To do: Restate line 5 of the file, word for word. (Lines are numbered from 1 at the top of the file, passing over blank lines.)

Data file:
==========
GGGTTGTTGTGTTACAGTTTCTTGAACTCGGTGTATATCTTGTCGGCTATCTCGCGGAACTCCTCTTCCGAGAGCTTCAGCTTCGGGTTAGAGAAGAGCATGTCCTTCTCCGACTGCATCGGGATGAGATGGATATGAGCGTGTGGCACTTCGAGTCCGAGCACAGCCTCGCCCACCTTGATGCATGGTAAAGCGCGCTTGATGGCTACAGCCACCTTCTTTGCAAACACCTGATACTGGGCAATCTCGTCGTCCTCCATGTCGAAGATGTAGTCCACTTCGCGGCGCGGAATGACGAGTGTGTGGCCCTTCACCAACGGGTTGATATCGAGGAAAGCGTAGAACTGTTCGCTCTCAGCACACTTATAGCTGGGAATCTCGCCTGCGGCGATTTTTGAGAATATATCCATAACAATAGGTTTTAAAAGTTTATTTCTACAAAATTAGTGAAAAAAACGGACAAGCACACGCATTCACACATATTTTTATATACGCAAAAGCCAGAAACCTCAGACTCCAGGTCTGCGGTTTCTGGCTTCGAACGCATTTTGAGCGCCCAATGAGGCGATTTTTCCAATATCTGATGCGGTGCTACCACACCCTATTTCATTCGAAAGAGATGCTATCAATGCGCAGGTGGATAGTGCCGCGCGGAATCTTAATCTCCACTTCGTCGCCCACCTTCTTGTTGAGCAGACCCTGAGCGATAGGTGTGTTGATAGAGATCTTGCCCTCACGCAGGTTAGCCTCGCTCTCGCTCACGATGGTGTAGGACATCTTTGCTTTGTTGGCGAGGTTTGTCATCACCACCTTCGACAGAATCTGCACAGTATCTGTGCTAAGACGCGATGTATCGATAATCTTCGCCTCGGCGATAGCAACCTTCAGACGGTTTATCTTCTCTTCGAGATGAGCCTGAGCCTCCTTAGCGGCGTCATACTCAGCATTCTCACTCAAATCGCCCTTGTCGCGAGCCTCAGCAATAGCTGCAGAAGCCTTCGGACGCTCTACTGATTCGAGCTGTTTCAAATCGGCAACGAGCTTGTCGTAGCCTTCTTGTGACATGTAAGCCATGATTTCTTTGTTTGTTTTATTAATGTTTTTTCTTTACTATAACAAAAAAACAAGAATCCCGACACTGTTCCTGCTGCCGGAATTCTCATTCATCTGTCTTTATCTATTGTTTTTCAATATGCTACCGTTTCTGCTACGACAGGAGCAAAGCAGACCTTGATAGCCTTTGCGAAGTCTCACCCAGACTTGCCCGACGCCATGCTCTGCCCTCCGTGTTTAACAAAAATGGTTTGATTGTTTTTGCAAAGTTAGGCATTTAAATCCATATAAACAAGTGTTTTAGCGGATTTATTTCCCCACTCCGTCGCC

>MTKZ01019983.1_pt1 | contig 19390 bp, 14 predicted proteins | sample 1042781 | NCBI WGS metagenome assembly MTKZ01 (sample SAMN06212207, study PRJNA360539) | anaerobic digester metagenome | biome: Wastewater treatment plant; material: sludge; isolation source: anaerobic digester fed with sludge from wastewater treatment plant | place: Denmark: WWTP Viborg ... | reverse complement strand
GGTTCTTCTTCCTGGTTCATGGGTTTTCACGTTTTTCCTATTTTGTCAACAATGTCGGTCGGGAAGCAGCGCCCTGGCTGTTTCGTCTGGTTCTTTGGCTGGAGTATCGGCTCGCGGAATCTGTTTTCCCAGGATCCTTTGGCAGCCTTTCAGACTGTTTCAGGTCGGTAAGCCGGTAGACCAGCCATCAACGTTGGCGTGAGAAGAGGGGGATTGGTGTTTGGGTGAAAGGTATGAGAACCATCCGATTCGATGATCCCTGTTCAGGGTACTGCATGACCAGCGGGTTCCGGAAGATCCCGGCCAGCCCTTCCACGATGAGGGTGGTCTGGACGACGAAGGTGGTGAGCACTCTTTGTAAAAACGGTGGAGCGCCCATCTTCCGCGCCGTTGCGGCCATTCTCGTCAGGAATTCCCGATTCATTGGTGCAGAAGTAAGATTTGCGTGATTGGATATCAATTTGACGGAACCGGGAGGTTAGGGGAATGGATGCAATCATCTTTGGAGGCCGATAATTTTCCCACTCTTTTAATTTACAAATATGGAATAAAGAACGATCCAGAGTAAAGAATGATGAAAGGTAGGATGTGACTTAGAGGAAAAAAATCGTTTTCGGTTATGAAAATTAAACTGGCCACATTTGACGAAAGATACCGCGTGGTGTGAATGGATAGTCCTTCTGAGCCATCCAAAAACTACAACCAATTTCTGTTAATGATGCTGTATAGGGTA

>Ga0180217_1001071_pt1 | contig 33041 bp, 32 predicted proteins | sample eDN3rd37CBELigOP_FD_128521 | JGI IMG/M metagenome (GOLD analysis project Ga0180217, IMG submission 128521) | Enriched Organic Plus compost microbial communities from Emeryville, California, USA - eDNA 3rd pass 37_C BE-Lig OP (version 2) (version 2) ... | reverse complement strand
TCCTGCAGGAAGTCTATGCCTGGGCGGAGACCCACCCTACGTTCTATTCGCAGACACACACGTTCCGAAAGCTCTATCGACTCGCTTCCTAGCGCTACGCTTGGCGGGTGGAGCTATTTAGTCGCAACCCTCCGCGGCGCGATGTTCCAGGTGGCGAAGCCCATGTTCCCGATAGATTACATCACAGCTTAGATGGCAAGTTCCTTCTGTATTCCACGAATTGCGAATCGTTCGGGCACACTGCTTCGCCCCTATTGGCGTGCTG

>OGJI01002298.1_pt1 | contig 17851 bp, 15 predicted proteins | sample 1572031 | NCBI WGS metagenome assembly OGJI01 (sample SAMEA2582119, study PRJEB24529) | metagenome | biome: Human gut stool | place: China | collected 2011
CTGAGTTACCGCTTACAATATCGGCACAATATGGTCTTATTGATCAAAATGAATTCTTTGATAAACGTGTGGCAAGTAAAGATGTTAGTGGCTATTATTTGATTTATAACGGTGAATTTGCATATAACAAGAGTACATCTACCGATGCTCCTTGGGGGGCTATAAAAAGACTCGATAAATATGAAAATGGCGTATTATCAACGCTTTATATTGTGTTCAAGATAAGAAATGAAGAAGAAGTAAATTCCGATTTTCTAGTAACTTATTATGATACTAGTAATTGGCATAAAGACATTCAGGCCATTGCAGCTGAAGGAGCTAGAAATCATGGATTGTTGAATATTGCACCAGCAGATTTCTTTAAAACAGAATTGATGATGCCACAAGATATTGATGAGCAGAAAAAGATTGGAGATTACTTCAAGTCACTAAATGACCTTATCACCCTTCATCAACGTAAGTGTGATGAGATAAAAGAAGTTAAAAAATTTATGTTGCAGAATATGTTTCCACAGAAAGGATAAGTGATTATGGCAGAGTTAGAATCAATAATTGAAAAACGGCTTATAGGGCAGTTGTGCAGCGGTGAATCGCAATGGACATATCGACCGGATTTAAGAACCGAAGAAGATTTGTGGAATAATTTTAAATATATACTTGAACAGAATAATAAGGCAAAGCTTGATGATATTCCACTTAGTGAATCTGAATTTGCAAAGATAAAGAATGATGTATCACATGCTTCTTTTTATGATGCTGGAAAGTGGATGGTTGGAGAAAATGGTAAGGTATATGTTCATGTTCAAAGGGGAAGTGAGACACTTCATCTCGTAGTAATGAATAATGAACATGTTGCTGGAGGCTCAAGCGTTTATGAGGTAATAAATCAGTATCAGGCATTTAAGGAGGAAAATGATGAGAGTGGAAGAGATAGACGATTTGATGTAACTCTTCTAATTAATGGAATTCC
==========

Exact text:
TCCTGCAGGAAGTCTATGCCTGGGCGGAGACCCACCCTACGTTCTATTCGCAGACACACACGTTCCGAAAGCTCTATCGACTCGCTTCCTAGCGCTACGCTTGGCGGGTGGAGCTATTTAGTCGCAACCCTCCGCGGCGCGATGTTCCAGGTGGCGAAGCCCATGTTCCCGATAGATTACATCACAGCTTAGATGGCAAGTTCCTTCTGTATTCCACGAATTGCGAATCGTTCGGGCACACTGCTTCGCCCCTATTGGCGTGCTG